Fishing & Boating News

Paddling Strokes – Travel Log and Popping Corks

by: Michael Banks, DDS,

Dr. Banks
Photo by courtesy Michael Banks,D.D.S.
Landing the catch
Photo by Michael Banks, DDS
(Dec 17, 2015 - )

There are many reasons for you to go fishing but that is another story.  I go fishing on Keith Lake because I can catch fish there.


I’ve been going to Keith Lake several times a year for many years.  I found it by accident. I was looking for the closest place from home to catch redfish from a kayak and I saw this “supposed to be a marina” on a map at Keith Lake off the Port Arthur ship channel.


When I got to Keith Lake, there was no marina.  It looked good so I put in my kayak and started fishing.  Within in 30 minutes I caught a keeper size redfish on a topwater “walk the dog” shrimp lure and I have been going back ever since.


I’ve learn to fish with live shrimp and a popping cork; I’m not a purist.  I do use artificial lures.  I have caught redfish on artificial flies and fly rod.  It’s just I’m out to catch fish and I use the best, legal method which happens to be live shrimp on Keith.


Gulp, an artificial lure company, makes several types of soft plastic baits which look and taste like shrimp.  We call it a “rubber ribeye” – I’d rather use the real thing but Gulps work well when “trash” fish are stealing your real shrimp.


A popping cork simulates the sound of shrimp breaking the surface of the water.  It is a cork with a small metal rod down the middle with weights and beads attached to upright the cork and make the sound when jerked.  I’ve had fish strike the cork thinking it was shrimp.  Not all popping corks are the same.


The reason I go back to Keith is I can always catch fish; that’s the reason I fish.  Lake Fork in East Texas is the primer largemouth bass fishing lake in the United States.  In the past several years I have fish Fork with four guides and I have never caught more than four pounds of fish per trip.  I average over 40 pounds of fish per trip going to Keith, fishing without the expense of a guide.  Lake Fork is a two hour drive from home; Keith is three hours. It’s an easy decision to go to Keith.


The trip to Lake Keith is an easy one. I can make it in three hours, non-stop. Take Hwy. 69 from “tha’ Ville” straight to Port Arthur; take a right on Hwy. 87 and in ten miles you are at Keith Lake.  A half-way landmark is crossing the majestic Neches River at Rockland.  Going through Beaumont, I usually allow for a seafood meal at Floyd’s.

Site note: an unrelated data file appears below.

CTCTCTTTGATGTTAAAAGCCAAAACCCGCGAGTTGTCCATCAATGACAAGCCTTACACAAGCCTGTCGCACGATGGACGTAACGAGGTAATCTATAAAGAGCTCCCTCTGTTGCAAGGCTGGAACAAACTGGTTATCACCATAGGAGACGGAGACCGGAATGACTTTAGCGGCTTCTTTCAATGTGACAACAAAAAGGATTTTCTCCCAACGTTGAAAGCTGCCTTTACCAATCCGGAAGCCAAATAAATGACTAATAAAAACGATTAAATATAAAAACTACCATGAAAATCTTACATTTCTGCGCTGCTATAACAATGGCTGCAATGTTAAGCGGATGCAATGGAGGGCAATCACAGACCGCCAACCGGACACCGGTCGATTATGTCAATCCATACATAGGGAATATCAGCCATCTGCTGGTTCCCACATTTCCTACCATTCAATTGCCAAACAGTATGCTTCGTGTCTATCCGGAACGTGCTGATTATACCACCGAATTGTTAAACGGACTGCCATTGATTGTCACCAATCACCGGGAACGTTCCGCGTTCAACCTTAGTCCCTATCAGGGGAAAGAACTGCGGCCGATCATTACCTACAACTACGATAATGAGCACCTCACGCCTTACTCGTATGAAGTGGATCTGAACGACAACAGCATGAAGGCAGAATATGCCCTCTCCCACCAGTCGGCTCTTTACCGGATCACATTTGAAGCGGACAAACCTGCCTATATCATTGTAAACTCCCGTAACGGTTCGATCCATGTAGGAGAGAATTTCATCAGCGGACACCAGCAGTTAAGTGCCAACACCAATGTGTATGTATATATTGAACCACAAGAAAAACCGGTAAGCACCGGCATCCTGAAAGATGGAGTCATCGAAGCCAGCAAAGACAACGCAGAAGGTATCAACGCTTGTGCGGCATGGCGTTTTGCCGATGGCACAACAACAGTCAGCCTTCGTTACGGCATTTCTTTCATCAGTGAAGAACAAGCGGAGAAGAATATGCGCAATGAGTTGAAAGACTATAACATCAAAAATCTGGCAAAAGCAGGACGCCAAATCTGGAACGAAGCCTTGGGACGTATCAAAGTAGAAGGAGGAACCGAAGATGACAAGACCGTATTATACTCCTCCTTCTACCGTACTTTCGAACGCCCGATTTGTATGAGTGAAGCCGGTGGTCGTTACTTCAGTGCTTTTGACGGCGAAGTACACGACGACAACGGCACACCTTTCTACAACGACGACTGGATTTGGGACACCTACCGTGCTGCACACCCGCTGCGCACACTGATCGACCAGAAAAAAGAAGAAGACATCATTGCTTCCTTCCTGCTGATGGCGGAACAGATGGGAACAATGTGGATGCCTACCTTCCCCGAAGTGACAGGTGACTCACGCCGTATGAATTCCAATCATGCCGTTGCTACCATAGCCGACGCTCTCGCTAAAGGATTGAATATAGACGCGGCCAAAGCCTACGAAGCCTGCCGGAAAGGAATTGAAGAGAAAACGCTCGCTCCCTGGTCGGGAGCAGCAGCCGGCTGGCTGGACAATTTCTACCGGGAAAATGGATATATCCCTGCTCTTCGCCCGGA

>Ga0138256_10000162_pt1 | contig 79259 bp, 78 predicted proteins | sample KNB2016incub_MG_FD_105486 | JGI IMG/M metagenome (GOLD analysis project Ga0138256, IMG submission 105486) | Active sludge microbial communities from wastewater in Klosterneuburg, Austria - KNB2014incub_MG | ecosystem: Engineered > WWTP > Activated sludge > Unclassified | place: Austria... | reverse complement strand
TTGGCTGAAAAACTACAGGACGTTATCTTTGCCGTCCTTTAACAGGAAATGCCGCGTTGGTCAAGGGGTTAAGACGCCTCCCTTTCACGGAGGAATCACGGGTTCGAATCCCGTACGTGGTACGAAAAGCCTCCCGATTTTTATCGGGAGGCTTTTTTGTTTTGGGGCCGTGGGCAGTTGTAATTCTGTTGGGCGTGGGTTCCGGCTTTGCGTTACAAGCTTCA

With experience I have found a short cut by the bait shop and the motel.  The bait shop is named “Luck in a Bucket” and the motel is the Three Rivers Inn which is the closest motel to Keith and they have a fisherman’s discount.


Since I have been going to Keith and writing about it, people want to know how they can go.  I’ve posted pics on Facebook and told where it is – just go.


Keith Lake is a shallow lake and will not accommodate large boats but I have gone with my fishing partner and his bass boat.  One just has to be careful; a boat can’t go everywhere on the lake – it averages only about 6 feet deep and there are channels through the lake.  We have watched where other boats go and that is where we go.


My fishing partner and I were going this past fall and there was a local fisherman dying to find out about Keith.   He was going to be in that area when we were fishing so he got an invitation to fish with us an afternoon on Keith – three of us in a two-man bass boat.


We launched and went straight to the “cut” which is about half mile.  The cut is a channel which connects Keith Lake with the Port Arthur ship channel which connects to Sabine Lake.  Sabine Lake is a saltwater estuary at the junction of the Neches River and the Sabine River.  Sabine Lake then empties into the Gulf of Mexico at Sabine Pass just a few miles south of Keith Lake.


We dropped anchor and started fishing.  My partner and I have our positons in the boat; he is in the front and I am in the back so we put the other guy in the middle.  My partner and I were using Paradise Popping corks (picture attached) with live shrimp.  The new guy was using some kind of a Walmart type popping cork.


My partner and I starting catching fish right off the bat.  Since the new guy was in the middle, it was convenient for him to net our fish for us.  Between netting our fish and his using an “off brand” cork, he didn’t have a chance to catch many fish.  He couldn’t figure out why we were catching fish and he wasn’t.  He did finally catch a keeper redfish (over 20 inches) using a rubber ribeye.


When we got off the lake we finally told him about Paradise Popping corks and my partner gave him a couple.  They do make a difference; I have been fishing right next to other boats that are not using them; I am catching fish and they aren’t.   I have purchased Paradise Popping corks (pictured) at Academy in Port Arthur and have ordered them on line.  I will fish with nothing else; the unique sound they make is the difference; color doesn’t seem to matter.


You’d think cork fishing is boring but it isn’t.  Sporadically pop the cork; this sound attracts the fish and “bam”!  Set the hook, the fight is on, the tug drug is released and you’re hooked!


The next morning I caught my two largest fish from Keith Lake.  Using the popping cork-live shrimp method, I caught a twenty pound black drum (picture attached).  Then using a free swimming “piggy perch” on a loose extra rod, I caught a thirty pound alligator gar (picture attached).  Since Keith Lake is brackish water, some fresh water fish like the gar have adapted to that environment.  On Keith you never know what you might catch.  It’s exciting.


Someday I’ll return to the reason why you should fish, but for now the reason I fish is to catch fish!


Until we put in again,                                                                                     

Michael